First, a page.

The American Judicial System

The American judicial system is perceived as one of the most independent judicial systems around the world. However, there are factors which negatively influence the operations of the judiciary in exercising legal matters. In this essay, I will explore why I believe the independence of the American judicial system is compromised.

The fact that federal judges are approved by senate after being nominated by the president puts at stake the independence of the American judicial system and the conduct of its judges. This largely discredits the selection of federal court judges as the process of selection may not be transparent and may even take a political dimension.

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Moreover, approval of judges by senate (after appointment by the president) means that the executive arm of government exercises control over the judiciary. This puts into question the ability of the judicial system to exist independently (O’Connor and Sabato, 200).

For example, an election petition by Algore, challenging the re-election of George Bush, was shot down in unclear circumstances perceived to be politically instigated. In addition, O’Connor and Sabato use Hamilton’s quote to emphasize the vulnerability of the Judiciary. They suggest that the American Judicial System “neither has the power of the sword nor the power of the purse” (O’Connor and Sabato, 330). This jeopardizes formulation and implementation of policies.

According to O’Connor and Sabato, federal court judges are appointed in a political process and are never subjected to voter approval. They can only be removed from office by impeachment. Certainly, impeachment of a judge who is biased is almost impossible (O’Connor and Sabato, 302). This instills doubt on the ability of the American judicial system to exercise judicial matters independently.

When one critically analyzes the profile of federal court judges, it is clear majority have held political offices, for example positions of prosecutor and campaign strategist. The profiles of these judges influence how they vote on judicial matters.

Therefore, the voting process may be influenced by extralegal factors including political influence, corruption, attitude, public opinion and the ideologies held by judges (O’Connor and Sabato, 245). The influence of judges by factors mentioned above means that judges are unable to exercise impartial judgement.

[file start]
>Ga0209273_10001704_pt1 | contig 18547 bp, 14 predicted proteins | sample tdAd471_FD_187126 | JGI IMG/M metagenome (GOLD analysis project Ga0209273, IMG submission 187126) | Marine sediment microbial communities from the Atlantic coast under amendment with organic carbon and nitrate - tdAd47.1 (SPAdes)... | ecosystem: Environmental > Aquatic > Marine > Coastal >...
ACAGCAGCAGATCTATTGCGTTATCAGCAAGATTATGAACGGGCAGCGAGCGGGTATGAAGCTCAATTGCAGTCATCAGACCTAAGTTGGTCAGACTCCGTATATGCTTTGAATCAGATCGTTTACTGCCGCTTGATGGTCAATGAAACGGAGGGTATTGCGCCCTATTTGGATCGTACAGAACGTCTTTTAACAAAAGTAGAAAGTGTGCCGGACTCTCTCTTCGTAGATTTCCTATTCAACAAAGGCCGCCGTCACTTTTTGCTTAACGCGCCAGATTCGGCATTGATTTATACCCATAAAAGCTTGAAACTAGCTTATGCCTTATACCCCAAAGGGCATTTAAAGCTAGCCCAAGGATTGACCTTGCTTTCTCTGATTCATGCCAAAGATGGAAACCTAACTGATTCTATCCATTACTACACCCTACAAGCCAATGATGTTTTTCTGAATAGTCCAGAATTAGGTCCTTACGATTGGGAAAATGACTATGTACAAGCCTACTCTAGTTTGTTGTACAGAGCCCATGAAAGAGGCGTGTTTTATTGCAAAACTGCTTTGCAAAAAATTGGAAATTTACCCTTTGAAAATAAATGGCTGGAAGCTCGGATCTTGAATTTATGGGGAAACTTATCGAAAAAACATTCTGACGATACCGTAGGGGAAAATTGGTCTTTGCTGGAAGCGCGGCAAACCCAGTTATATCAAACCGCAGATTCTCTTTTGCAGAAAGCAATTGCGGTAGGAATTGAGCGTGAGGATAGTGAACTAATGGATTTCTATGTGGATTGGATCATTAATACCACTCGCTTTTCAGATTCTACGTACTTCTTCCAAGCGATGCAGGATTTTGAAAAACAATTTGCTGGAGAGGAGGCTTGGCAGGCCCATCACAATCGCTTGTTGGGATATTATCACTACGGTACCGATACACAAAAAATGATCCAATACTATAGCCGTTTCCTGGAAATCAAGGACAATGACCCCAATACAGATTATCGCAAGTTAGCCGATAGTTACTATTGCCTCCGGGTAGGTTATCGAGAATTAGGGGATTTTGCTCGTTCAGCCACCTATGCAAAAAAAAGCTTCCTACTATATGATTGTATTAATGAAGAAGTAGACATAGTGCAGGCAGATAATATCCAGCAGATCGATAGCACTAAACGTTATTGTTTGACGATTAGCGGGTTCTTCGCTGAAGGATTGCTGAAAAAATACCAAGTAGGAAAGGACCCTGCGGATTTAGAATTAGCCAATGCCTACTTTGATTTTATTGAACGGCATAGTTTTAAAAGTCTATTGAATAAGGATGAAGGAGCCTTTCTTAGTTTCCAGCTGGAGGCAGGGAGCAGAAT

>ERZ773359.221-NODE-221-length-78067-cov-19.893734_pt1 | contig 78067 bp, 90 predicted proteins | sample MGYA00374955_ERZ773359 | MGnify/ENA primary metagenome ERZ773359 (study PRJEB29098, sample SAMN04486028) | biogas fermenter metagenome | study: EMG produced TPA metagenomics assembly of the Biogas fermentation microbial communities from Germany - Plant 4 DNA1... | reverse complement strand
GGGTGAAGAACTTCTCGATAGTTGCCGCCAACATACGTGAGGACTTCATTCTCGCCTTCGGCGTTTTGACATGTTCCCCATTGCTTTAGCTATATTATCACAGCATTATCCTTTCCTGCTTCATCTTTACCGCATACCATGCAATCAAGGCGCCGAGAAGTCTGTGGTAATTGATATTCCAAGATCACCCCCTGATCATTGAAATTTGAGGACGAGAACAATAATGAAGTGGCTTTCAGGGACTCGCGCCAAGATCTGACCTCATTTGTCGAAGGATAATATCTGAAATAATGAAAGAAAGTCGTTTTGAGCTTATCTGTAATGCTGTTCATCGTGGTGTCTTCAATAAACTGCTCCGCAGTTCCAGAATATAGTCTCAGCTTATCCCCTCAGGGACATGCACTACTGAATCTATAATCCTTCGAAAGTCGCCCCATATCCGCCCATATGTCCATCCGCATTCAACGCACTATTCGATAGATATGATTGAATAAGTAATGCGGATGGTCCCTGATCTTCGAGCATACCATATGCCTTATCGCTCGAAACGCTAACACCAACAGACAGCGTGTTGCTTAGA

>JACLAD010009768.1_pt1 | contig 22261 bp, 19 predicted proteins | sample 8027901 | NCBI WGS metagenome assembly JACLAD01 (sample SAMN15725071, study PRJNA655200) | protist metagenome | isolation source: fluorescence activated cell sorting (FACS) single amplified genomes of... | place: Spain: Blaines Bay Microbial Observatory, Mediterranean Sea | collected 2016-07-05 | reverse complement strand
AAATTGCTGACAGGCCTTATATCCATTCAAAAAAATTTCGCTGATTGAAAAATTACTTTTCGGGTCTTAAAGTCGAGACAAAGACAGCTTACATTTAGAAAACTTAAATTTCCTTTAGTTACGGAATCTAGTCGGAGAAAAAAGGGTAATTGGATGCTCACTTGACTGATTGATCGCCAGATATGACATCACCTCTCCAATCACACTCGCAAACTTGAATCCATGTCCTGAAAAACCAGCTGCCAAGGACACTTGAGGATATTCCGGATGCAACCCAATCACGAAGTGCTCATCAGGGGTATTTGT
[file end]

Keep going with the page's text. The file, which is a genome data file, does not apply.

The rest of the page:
Since there is lack of independence in the American judicial system as explained above, it is important to subject federal court judges to approval by the public. This should apply to the whole judicial system including state courts. For example in California, such measures exist as judges are subjected to approval by the public, can be removed by a committee on judicial performance, and run for elections every six years (O’Connor and Sabato, 328).

According to O’Connor and Sabato, Article III of the United States constitution establishes the Supreme Court where all judicial power is vested and covers life tenure on the part of judges. Moreover, this article establishes the compensation of judges so that they exercise judicial matters without being compromised.

Though the key objective of this article was to address the limitations of the article of confederation that relied on the state for judicial matters, it has done little to check existence of bias in the judiciary (O’Connor and Sabato, 187).

According to O’Connor and Sabato, the power of the courts to ascertain if laws or other legal matters contravene the constitution (judicial review) is not mentioned in the constitution. Furthermore, judicial review has been minimally used and even abused. For example, it has been used minimally to challenge powers of congress but maximally as a tool to make state legislative acts toothless by invalidating them (O’Connor and Sabato, 301).

From the above argument, it is clear the American judicial system is almost toothless and it exercises legal matters in the midst of influence. Though the federal courts in the United States are very powerful today, they exercise their power to serve the interests of various quarters which may be extra political or intra-political. This jeopardizes the independence of the judicial arm of government as entrenched in the constitution.

Works Cited

O’Connor, Karen, and Larry Sabato. Essentials of American Government: Continuity and Change. Longhorn Publishers, 2010. Print.